4i prophet on the strength of miracles, then the
<4 deference to it is very dependent; because a mira-
44 cle is not firmly established, and rests only upon
64 tradition or a demon's romances: as the house of
" tradition, from old age, falls in ruins, it deserves
4t no confidence. Besides, by the regulation of di-
44 vine providence, occult sciences are numerous;
44 and the properties of bodies without end or num-
44 ber. Why should it not happen that such a phe-
46 nomenon, which thou thinkest to be a miracle, be
44 nothing else but one of the properties of several
44 bodies, or a strange effect of the occult art? As
44 with thee, the dividing of the moon, of which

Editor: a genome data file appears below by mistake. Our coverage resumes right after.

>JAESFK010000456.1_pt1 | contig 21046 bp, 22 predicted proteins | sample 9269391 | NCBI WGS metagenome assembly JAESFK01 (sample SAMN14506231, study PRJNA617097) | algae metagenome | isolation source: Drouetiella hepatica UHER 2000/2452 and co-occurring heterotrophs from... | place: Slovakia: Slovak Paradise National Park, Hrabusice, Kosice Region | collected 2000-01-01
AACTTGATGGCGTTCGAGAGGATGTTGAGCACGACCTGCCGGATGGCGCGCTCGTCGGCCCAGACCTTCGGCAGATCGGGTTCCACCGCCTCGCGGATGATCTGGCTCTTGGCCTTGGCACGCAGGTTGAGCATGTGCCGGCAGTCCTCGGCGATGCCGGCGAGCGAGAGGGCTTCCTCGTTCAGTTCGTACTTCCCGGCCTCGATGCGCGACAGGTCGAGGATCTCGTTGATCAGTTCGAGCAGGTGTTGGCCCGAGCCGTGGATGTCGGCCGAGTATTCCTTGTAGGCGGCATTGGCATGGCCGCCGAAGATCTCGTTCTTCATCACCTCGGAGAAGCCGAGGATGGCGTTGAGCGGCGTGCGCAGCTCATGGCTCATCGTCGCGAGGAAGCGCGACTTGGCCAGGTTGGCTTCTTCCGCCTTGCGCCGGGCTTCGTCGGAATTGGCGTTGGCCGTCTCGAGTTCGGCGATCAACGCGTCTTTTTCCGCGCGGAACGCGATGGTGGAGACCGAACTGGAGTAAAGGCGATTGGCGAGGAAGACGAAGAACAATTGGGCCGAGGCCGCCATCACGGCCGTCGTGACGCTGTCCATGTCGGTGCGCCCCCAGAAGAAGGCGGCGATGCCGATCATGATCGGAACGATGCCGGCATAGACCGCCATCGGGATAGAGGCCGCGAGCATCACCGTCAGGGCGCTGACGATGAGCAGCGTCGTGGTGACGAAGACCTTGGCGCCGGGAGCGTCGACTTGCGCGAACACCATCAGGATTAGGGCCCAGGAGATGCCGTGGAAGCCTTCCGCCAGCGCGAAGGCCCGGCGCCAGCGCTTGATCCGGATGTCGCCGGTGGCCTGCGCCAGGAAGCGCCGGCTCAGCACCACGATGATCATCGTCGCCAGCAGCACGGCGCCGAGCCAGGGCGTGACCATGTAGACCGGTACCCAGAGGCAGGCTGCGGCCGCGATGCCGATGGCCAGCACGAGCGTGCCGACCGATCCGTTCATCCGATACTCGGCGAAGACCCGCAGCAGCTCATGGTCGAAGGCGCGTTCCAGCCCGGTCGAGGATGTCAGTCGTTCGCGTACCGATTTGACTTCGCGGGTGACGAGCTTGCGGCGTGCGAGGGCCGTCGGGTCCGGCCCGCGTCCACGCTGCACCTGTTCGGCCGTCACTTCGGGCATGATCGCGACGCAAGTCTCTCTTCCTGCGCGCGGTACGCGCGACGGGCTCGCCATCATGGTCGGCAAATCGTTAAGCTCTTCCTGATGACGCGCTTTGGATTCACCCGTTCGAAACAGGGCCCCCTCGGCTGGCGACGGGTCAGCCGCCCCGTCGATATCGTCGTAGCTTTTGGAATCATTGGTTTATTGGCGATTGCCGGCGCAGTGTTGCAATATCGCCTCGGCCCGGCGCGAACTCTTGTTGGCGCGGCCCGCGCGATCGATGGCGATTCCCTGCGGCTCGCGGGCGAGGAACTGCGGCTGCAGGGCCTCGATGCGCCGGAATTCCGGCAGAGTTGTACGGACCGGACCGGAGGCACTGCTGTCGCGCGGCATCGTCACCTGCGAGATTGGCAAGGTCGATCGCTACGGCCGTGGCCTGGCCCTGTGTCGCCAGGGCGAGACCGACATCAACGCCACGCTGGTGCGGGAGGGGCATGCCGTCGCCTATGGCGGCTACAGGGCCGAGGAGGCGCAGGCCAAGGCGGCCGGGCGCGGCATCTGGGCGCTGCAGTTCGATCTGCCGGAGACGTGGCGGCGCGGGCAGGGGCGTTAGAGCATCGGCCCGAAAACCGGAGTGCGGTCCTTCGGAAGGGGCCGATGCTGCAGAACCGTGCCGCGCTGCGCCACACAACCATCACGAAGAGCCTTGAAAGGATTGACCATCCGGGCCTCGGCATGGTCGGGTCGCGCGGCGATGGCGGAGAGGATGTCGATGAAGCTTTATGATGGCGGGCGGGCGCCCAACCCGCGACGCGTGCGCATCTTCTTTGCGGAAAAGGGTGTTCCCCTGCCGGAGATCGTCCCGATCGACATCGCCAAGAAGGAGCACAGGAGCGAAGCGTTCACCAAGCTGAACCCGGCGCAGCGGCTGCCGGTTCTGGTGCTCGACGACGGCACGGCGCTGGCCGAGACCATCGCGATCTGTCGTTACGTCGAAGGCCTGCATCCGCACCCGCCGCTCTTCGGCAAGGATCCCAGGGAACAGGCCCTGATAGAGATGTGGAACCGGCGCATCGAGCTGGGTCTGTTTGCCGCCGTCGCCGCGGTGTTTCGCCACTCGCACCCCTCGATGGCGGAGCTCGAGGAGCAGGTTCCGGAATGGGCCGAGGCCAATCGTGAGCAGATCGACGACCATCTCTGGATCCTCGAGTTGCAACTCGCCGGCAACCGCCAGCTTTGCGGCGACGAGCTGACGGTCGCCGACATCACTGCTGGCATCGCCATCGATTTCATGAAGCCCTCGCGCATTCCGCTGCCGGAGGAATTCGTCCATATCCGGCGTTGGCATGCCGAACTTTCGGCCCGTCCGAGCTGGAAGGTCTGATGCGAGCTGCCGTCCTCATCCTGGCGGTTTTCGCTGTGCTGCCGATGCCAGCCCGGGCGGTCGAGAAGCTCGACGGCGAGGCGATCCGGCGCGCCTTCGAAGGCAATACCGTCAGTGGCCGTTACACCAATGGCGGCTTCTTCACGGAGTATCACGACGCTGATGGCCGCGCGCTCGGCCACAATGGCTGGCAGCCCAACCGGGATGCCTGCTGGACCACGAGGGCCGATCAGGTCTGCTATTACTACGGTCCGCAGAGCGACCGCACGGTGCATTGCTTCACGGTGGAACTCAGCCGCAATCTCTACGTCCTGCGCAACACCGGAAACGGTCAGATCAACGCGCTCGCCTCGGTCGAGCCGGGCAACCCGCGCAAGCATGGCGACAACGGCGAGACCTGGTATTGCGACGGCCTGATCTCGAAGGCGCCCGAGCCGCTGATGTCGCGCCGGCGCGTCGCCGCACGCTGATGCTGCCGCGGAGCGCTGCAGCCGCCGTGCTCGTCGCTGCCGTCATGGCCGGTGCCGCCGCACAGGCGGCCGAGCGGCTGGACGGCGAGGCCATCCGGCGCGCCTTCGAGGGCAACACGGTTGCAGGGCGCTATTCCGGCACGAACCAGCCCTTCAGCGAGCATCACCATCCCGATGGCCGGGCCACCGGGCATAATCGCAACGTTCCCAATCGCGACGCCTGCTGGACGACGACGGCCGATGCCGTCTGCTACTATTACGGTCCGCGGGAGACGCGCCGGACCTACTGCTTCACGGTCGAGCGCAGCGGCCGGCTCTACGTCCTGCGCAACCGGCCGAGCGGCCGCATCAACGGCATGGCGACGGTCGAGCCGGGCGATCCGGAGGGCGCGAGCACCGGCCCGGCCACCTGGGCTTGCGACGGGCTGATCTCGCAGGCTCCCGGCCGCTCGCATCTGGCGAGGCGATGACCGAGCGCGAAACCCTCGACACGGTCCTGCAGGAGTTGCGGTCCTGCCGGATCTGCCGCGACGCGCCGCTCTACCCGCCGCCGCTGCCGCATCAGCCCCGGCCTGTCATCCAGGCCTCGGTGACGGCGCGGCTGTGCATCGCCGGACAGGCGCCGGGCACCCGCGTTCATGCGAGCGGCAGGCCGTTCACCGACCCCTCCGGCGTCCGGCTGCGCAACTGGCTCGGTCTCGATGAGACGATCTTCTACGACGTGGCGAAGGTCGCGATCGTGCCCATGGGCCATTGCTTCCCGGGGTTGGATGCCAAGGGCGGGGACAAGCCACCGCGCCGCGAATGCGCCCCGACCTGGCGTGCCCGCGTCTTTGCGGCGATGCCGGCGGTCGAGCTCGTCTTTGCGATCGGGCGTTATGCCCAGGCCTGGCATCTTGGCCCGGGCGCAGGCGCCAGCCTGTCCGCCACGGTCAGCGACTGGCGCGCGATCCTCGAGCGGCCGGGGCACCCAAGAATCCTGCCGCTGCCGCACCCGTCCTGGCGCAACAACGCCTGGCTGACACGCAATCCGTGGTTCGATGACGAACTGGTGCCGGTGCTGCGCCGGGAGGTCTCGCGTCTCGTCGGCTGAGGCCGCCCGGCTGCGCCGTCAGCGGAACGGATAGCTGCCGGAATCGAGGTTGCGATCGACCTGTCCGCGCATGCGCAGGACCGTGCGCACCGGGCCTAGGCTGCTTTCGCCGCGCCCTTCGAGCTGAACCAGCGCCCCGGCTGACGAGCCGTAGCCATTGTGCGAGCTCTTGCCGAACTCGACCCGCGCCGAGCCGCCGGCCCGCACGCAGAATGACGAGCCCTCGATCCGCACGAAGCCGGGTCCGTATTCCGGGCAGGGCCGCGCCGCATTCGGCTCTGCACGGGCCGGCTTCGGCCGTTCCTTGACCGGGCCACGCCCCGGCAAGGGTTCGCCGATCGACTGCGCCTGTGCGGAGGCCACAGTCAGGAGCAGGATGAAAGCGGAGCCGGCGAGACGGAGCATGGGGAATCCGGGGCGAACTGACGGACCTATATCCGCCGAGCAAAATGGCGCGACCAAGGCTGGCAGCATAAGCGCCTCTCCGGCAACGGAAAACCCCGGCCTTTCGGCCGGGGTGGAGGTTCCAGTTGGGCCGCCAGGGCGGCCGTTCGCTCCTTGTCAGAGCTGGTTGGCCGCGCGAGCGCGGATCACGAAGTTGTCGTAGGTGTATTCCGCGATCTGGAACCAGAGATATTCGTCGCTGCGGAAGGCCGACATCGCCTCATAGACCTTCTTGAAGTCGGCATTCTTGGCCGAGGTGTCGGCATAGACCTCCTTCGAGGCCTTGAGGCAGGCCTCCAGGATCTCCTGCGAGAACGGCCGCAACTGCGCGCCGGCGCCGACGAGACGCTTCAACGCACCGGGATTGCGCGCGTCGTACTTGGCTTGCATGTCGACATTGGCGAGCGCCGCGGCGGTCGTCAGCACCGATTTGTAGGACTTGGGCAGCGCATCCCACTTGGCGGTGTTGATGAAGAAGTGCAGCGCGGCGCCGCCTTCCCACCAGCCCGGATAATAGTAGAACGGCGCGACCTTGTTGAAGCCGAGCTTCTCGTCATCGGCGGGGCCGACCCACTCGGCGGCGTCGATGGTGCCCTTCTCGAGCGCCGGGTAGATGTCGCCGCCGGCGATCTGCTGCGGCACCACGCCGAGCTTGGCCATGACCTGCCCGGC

44 thou hast heard, is a miracle, why shouldst thou
4 4 not admit, as proved, the moon of Kashgar ? *
C4 And if thou namest Moses,4 the speaker of God,'
44 why shouldst thou not so much the more give this
" title to Sameri,2 who caused a calf to speak?
44 But if it be said that every intellect has not the
'4 power of comprehending the sublime precepts,
1 This reminds of Hakem, the moon-maker.—(See p. 3, note 1.)
2 The name of a magician said to have been contemporary with Moses.
He is mentioned in the Koran, chap. XX. v. 87. Sale observes (vol. II.
pp. 145.146. N. 9.) that he was not, as the Muhammedans believe, one of
the Samaritans, who were not then formed into a people, nor bore that
name till many ages after. Selden is of opinion, that this person was no
other than Aaron himself, called al Sameri, from the Hebrew word sha-
mar, " to keep;" because he was the keeper, or guardian, of the children
of Israel during the absence of his brother, Moses, on the mount.